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Jeff checking in: Sergio Mendez at Jazz Alley in Seattle, Audio Note (UK), Triode Lab, analog, digital, SET, solid-state, music, and other stuff! Part 2.

02-04-2022 | By Jeff Day |

In Part 1 of this post I started telling you about the "other stuff" first, which was my trip to Jazz Alley in Seattle to attend a Sergio Mendez concert with friends. 

Sergio Mendez at Jazz Alley in Seattle in January 2022.

There's two reasons for that. Firstly I wanted to give you some ideas of additional things to do for those of you contemplating attending the Pacific Audio Fest in Seattle at the end of July 2022, and secondly, about how the live sound at Jazz Alley compared to what I am hearing from my primary music system.

At its best a live performance is hard to beat. Seeing the performers, feeling their emotion and passion in music-making, is something that can never be fully replicated in a hifi system playing back a recording of a performance. 

Even when the live sound reenforcement engineers have the sound quality dialed in perfectly, when that live performance is recorded in excellent fashion with the best equipment, it's still pretty hard to match what you hear and experience by being there. 

The simple reason for that is that a little something of the nature of a live performance is lost as the music goes through the microphones, mic preamps, cables, connectors, recording devices, etc., and then mixed and mastered and released as an LP, CD, R2R tape, or streamed.

The same holds for studio recordings, where a little something is necessarily lost due to all the steps of the recording and playback processes, regardless of how good the equipment is. 

First-of-its-kind imaging Time-Of-Propagation counter (iTOP) being installed into the Belle II detector at the SuperKEKB accelerator complex at KEK in Tsukuba, Ibaraki prefecture, Japan.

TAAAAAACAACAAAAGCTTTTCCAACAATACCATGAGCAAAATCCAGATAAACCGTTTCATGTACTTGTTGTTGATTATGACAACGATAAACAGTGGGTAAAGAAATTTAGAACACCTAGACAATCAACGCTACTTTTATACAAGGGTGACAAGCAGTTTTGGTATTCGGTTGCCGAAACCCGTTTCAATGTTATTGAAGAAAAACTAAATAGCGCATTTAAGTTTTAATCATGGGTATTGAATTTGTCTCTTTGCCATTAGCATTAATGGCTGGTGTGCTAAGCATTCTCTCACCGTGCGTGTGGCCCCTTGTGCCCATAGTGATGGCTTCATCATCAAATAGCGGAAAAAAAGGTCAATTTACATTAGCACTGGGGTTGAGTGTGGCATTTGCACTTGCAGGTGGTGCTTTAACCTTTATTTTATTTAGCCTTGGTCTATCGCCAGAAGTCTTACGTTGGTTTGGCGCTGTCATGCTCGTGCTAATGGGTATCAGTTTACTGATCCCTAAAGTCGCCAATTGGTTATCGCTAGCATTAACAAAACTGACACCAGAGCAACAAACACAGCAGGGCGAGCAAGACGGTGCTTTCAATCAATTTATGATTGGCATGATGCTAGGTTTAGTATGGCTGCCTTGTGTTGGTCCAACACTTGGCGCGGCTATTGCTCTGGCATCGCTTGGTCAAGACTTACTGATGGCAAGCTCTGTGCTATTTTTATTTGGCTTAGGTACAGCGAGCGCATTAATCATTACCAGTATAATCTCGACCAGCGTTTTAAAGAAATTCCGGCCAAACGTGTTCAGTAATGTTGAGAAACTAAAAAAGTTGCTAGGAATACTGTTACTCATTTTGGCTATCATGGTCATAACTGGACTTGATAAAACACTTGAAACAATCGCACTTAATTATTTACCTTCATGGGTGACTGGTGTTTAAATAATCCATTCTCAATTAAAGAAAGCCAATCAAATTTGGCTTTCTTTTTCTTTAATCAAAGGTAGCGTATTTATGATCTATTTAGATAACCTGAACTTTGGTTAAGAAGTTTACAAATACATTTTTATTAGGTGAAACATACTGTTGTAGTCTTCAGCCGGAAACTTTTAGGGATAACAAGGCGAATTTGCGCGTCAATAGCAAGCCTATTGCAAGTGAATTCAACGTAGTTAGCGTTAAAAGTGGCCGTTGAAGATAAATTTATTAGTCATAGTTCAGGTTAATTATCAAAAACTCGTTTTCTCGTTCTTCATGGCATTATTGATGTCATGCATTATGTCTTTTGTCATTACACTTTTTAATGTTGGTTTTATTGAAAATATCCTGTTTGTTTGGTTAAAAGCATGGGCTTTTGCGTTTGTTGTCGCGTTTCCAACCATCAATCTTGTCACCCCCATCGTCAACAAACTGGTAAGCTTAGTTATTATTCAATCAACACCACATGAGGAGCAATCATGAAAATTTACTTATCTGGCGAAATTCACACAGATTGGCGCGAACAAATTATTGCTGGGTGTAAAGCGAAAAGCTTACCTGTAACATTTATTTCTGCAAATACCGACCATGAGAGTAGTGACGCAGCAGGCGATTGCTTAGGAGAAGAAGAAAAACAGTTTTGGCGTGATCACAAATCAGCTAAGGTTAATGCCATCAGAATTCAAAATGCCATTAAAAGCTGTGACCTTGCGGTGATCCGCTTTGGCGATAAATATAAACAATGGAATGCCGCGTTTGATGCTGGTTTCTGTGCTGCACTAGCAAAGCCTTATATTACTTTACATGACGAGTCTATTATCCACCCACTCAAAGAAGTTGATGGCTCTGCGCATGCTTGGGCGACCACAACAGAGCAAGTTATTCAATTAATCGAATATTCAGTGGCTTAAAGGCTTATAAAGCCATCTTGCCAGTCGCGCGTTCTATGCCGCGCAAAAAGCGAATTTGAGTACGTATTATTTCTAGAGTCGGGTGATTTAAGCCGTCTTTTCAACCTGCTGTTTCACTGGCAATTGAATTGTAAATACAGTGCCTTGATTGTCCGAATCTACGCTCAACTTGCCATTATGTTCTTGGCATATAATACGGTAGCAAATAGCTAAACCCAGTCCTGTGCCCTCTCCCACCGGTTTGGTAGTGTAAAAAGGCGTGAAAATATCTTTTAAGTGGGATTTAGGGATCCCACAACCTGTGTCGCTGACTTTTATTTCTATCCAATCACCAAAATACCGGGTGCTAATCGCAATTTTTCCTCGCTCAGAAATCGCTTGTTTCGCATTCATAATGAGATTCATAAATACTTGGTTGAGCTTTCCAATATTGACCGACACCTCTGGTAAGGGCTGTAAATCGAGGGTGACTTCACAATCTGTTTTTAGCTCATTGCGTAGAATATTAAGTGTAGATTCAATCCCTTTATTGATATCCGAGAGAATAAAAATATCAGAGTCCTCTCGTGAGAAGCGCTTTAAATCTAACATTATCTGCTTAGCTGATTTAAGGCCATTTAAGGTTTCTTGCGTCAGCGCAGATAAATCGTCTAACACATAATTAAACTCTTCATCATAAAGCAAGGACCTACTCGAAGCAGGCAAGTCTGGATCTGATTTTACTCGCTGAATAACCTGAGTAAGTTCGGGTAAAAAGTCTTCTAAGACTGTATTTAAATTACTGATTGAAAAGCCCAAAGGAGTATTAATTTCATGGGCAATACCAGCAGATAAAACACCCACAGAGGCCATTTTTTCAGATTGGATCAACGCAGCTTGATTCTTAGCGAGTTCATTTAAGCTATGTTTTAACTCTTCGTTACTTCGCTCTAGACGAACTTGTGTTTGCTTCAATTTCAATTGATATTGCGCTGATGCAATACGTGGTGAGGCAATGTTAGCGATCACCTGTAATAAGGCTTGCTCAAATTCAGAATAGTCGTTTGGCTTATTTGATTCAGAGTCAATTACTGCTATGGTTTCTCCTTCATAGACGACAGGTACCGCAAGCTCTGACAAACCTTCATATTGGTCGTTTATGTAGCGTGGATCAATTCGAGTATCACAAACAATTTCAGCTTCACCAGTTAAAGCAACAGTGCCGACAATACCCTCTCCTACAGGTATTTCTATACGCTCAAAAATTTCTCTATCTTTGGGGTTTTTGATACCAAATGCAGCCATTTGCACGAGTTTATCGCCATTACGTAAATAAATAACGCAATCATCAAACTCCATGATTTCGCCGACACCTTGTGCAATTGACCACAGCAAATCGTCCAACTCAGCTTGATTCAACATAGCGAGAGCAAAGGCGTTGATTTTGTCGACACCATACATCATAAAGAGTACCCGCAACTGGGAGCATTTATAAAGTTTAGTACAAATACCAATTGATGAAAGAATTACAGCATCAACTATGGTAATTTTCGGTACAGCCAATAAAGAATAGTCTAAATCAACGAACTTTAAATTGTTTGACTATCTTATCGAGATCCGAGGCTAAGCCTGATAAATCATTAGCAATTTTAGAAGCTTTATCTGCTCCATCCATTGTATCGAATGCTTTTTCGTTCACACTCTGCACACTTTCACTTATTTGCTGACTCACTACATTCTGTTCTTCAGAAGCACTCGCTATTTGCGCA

In physics we call that the 'observer effect', where measuring something necessarily changes the result of the experiment somewhat.

Shure Brothers microphone, model 55s, Multi-Impedance "Small Unidyne" Dynamic from 1951. Photo by Holger Ellgaard, shared under the Wikipedia Creative Commons license.

In our recording example, the microphone is the observer, and as good as some of the best microphones are, they can't perfectly capture/measure the sound waves of the frequency spectrum of human hearing without slightly (or not so slightly) altering them. 

Each component in the recording and playback pathway also alters that signal being measured by the microphone, and the more the microphones / components there are, the more alteration there is that occurs, which is in accordance with the propagation of error calculations that every scientist and engineer learns in the introductory courses to their particular discipline. 

So that means that you're never going to hear exactly that 'absolute sound' of the live musical performance from a recording. 

But does that mean that what you hear when playing a recording on your hifi is always worse than a live performance? Not at all.

For example, over the almost six decades that I've been going to live performances of music - and I'll use Jazz Alley as my example - the live sound reenforcement engineers don't always get the sound right. The live sound quality can range from being amazing to being rather poor. 

In the case of the Sergio Mendez concert, Sergio and the musicians in his band were amazing, but the sound reenforcement engineers missed the mark, and the sound quality the audience heard was pretty bad. I've heard the same venue sound great, but this time it didn't.

Triode Lab 2A3 P-SET RSR monaural amplifiers with Westminsters.

After getting back from Seattle, I settled in to listen to some music on my primary music system in my living room, which at the moment consists of my Tannoy Westminster Royal SE loudspeakers with Duelund crossovers, Audio Note (UK) AN-SPe silver loudspeaker cables, the Triode Lab 2A3 parallel SET RSR monaural amplifiers, Leben RS-100U line preamplifier, and Leben RS-30EQ phono preamplifier.

I'm in the midst of writing up the Positive Feedback feature article about the Triode Lab 2A3 parallel SET RSR monaural amplifiers (more HERE and HERE), and these components are the system context for the article.

Triode Lab 2A3 RSR mono amps with Leben pre and phono, and Audio Note (UK) 4.1x CD player.

The sources were the superb sounding Audio Note (UK) 4.1x CD player (in for review, more HERE and HERE), and the exquisite Audio Note (UK) Io I MC phono cartridge, AN-S4 step-up transformer, AN-V silver interconnects (HERE), that were used with my CTC Garrard 301 turntable. 

Power cords were Acoustic Revive 'Absolute', and line level interconnects were Belden 8402 microphone cable interconnects.